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  • Collective Responsibility in a Hollywood Standoff.Sara Rachel Chant - 2015 - Thought: A Journal of Philosophy 4 (2):83-92.
    In this paper, I advance a counterexample to the collective agency thesis.
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  • Playing One’s Part.Thomas H. Smith - 2011 - Review of Philosophy and Psychology 2 (2):213-44.
    The consensus in the philosophical literature on joint action is that, sometimes at least, when agents intentionally jointly φ, this is explicable by their intending that they φ, for a period of time prior to their φ-ing. If this be granted, it poses a dilemma. For agents who so intend either severally or jointly intend that they φ. The first option is ruled out by two stipulations that we may consistently make: (i) that at least one of the agents non-akratically (...)
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  • Plural Action Sentences and Logical Form: Reply to Himmelreich.Kirk Ludwig - 2017 - Australasian Journal of Philosophy 95 (4):800-806.
    This paper replies to Himmelreich's ‘The Paraphrase Argument Against Collective Actions’ [2017], which presents three putative counterexamples to the multiple agents analysis of plural action sentences. The paper shows that the argument from the first example, the discursive dilemma, fails because it relies crucially on a simplification of the target analysis, and that the others don't bear on the question because they turn out on examination to be about individual rather than group action sentences.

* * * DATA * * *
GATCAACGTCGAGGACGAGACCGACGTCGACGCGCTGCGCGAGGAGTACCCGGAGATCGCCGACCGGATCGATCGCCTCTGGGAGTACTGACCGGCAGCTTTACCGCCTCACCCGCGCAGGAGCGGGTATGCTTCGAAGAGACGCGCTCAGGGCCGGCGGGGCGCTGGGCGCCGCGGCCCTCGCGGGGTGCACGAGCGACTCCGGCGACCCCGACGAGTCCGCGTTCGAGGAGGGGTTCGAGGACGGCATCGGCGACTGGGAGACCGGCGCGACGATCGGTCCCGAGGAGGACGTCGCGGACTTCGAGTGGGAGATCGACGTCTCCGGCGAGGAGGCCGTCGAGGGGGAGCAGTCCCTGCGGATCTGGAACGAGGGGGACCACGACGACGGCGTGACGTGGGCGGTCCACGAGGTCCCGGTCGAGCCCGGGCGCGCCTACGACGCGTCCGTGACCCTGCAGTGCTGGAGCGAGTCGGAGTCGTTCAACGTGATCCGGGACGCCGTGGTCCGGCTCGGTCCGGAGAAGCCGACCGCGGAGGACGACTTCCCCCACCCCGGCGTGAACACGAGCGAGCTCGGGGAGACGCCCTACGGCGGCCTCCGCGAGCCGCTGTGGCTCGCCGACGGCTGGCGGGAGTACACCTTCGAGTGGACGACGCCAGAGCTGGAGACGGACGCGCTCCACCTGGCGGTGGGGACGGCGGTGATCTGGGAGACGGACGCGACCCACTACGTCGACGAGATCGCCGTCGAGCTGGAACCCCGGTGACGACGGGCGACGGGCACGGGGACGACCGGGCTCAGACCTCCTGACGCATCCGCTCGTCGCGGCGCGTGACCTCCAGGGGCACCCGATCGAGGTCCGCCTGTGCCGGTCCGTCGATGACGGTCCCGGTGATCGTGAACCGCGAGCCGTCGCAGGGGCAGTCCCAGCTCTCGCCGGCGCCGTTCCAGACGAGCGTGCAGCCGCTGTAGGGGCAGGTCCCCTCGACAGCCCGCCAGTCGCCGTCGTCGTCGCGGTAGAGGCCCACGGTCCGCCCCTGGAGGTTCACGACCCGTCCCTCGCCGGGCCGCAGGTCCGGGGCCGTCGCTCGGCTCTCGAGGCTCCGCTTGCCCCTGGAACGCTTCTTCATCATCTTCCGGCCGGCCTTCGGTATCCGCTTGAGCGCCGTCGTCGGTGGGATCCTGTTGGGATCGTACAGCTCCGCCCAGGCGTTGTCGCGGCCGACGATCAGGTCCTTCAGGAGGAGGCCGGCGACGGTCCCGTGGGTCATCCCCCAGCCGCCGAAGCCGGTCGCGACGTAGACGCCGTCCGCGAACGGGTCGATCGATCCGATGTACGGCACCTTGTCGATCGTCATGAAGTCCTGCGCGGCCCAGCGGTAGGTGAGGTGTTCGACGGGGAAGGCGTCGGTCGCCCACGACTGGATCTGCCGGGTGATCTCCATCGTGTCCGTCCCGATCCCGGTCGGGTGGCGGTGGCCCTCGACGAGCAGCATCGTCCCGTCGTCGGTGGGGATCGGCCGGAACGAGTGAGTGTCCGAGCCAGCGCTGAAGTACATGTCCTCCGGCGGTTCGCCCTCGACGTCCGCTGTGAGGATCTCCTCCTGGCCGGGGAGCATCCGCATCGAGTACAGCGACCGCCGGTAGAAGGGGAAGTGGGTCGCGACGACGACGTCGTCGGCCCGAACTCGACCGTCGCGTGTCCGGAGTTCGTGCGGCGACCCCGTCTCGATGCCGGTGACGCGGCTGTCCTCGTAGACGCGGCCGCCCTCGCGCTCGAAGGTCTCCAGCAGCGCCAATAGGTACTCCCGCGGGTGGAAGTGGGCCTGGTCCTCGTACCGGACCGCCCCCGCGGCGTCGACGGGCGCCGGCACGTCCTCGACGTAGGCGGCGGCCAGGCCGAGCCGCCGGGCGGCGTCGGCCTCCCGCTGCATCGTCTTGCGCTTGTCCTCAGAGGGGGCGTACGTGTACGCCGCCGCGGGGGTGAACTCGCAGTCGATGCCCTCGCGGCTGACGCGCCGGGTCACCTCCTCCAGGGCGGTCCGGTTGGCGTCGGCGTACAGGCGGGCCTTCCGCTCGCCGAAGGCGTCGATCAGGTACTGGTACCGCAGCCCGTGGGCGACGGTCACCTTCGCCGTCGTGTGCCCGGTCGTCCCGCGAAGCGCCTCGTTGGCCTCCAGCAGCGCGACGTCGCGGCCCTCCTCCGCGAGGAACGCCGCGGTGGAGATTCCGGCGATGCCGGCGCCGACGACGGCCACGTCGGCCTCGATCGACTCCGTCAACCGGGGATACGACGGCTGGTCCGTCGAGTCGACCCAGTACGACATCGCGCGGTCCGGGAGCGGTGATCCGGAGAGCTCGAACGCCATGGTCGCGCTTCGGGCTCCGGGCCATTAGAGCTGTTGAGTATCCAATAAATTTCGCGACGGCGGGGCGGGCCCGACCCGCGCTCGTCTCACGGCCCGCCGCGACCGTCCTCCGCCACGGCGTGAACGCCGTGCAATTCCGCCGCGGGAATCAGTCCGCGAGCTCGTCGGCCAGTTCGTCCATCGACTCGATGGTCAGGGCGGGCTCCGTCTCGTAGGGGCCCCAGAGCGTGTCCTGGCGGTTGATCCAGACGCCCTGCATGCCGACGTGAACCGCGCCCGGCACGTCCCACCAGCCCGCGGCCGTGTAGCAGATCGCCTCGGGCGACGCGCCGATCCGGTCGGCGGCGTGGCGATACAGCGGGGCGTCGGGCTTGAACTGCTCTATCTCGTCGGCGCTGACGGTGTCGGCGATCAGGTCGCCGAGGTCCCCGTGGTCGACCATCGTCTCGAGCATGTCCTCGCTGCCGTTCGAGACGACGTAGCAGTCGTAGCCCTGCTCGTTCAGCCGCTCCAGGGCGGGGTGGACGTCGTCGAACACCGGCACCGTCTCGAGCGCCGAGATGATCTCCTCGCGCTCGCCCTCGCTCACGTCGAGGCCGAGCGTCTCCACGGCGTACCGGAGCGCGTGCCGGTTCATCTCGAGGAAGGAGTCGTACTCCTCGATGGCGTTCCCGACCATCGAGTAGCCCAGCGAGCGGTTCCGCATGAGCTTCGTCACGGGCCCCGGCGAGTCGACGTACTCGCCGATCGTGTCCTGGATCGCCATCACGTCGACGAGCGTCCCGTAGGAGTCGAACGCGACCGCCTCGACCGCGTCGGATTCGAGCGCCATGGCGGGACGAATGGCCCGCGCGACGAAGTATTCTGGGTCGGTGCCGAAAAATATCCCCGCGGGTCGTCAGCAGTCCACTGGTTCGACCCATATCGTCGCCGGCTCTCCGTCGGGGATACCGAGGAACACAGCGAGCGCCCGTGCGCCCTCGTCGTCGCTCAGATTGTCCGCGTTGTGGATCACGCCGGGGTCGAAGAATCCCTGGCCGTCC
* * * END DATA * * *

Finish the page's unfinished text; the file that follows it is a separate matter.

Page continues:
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  • Common Knowledge and Reductionism About Shared Agency.Olle Blomberg - 2016 - Australasian Journal of Philosophy 94 (2):315-326.
    Most reductionist accounts of intentional joint action include a condition that it must be common knowledge between participants that they have certain intentions and beliefs that cause and coordinate the joint action. However, this condition has typically simply been taken for granted rather than argued for. The condition is not necessary for ensuring that participants are jointly responsible for the action in which each participates, nor for ensuring that each treats the others as partners rather than as social tools. It (...)
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  • Agency as Difference-Making: Causal Foundations of Moral Responsibility.Johannes Himmelreich - 2015 - Dissertation, London School of Economics and Political Science
    We are responsible for some things but not for others. In this thesis, I investigate what it takes for an entity to be responsible for something. This question has two components: agents and actions. I argue for a permissive view about agents. Entities such as groups or artificially intelligent systems may be agents in the sense required for responsibility. With respect to actions, I argue for a causal view. The relation in virtue of which agents are responsible for actions is (...)
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  • Interacting Mindreaders.Stephen Andrew Butterfill - 2013 - Philosophical Studies 165 (3):841-863.
    Could interacting mindreaders be in a position to know things which they would be unable to know if they were manifestly passive observers? This paper argues that they could. Mindreading is sometimes reciprocal: the mindreader’s target reciprocates by taking the mindreader as a target for mindreading. The paper explains how such reciprocity can significantly narrow the range of possible interpretations of behaviour where mindreaders are, or appear to be, in a position to interact. A consequence is that revisions and extensions (...)
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  • The Collective Moral Autonomy Thesis.David Copp - 2007 - Journal of Social Philosophy 38 (3):369–388.